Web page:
The Board of Trustees of the BCL Staff Pension Fund has announced that it will start paying former BCL employees their pension benefits.
The board, through asset manager, AON Botswana in partnership with BancABC is said to have began the process to roll out payment for the employees who lost their jobs at the copper nickel mine in October 2016.
In a statement widely published in the local media recently, the board of trustees says that because of the large volume of payments to issue out, the undertaking will have the schedule of payments dispatched through Short Message Services (SMS) to the former employees stating specific time of payment.
“Members are also requested to strictly adhere to their allocated dates and times to manage congestion and wasting time,” reads part of the statement.
The Fund which was established five years ago has over 4 300 members who worked at the BCL mine and the money is from members who contributed five percent of their monthly salaries, together with the 10 percent which was BCL Limited.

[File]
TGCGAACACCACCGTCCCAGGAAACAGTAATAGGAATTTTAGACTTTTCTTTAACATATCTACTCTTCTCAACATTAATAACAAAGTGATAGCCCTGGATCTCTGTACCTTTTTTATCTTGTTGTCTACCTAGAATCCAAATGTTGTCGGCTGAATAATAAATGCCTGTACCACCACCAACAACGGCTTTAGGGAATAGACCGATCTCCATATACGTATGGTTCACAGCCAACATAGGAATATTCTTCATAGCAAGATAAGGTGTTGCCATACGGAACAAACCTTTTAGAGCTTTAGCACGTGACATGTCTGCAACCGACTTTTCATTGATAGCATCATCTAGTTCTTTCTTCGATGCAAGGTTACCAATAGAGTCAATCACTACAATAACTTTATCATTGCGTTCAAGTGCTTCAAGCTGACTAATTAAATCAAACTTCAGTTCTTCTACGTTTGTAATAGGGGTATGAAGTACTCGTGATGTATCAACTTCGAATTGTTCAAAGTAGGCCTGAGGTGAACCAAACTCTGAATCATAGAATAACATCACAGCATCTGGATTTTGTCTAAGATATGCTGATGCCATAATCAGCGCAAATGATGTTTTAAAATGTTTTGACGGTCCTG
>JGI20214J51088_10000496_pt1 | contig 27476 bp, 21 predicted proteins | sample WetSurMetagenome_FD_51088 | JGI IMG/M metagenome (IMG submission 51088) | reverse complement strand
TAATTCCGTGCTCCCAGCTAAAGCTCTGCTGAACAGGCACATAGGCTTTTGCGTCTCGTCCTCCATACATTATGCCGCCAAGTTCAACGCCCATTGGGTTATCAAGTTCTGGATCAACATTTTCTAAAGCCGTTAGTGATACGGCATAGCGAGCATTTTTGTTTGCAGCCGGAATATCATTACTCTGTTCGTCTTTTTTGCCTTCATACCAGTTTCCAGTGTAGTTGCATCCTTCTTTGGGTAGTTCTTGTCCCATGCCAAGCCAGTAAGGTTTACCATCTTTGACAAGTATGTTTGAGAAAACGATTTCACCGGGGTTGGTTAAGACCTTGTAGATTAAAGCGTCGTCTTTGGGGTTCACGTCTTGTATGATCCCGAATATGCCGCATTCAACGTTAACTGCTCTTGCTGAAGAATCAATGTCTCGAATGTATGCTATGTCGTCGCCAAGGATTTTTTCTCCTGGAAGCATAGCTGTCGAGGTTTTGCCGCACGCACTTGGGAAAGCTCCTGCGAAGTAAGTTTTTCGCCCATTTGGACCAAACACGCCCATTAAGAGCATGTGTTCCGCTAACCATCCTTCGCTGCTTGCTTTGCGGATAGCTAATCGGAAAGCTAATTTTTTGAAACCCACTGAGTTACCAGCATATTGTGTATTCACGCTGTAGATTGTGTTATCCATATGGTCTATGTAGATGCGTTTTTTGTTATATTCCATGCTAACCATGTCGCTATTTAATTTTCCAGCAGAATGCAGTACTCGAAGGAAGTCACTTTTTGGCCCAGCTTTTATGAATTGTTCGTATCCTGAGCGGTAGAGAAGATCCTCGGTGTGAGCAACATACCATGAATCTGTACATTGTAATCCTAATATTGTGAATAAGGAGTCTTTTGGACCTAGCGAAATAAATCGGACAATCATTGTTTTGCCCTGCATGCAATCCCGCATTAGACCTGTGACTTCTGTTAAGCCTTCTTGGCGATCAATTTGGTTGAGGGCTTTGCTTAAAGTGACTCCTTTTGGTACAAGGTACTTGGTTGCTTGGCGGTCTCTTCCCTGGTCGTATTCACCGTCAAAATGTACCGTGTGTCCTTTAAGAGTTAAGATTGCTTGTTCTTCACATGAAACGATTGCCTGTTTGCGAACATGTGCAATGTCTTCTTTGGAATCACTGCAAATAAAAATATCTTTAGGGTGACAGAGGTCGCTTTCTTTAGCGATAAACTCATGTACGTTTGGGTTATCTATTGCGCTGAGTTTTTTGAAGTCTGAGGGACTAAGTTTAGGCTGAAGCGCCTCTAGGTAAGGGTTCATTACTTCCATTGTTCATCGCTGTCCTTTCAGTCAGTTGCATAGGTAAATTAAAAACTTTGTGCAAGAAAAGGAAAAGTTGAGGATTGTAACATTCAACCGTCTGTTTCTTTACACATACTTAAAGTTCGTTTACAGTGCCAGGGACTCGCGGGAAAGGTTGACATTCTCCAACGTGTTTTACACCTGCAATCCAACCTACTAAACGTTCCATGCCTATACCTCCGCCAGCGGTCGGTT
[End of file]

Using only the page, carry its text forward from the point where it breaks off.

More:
In November 2007, CAS Consultants, an international consultancy company, warned the government that if it did not take any action aimed at diversifying the economy of Selebi-Phikwe it risked prospects of a “revolution”.
In its bulky report delivered to the government, the consultants stated nine strategic points adding that “doing nothing is not an option”.
The implication of the closure of the BCL Mine would, in the absence of diversification programme, be severe. The consultants warned that the loss of employment would directly affect thousands of Batswana.
Fast forward to October 2016, the government, which is the sole shareholder of the BCL mine, put the mine together with Tati Copper Nickel mine under provisional liquidation due to non-profitability. As a result close to 6 000 employees were laid off.
The closure also follows the pressure that copper mines in the country found themselves in following reduced commodity prices.
Two other companies, African Copper’s Mowana Mine and Discovery Metals, also liquidated in 2015. On the other hand, BCL incurred a 1.2 billion Pula loss in operating costs in 2015 also linked to low commodity prices as well as financial mismanagement.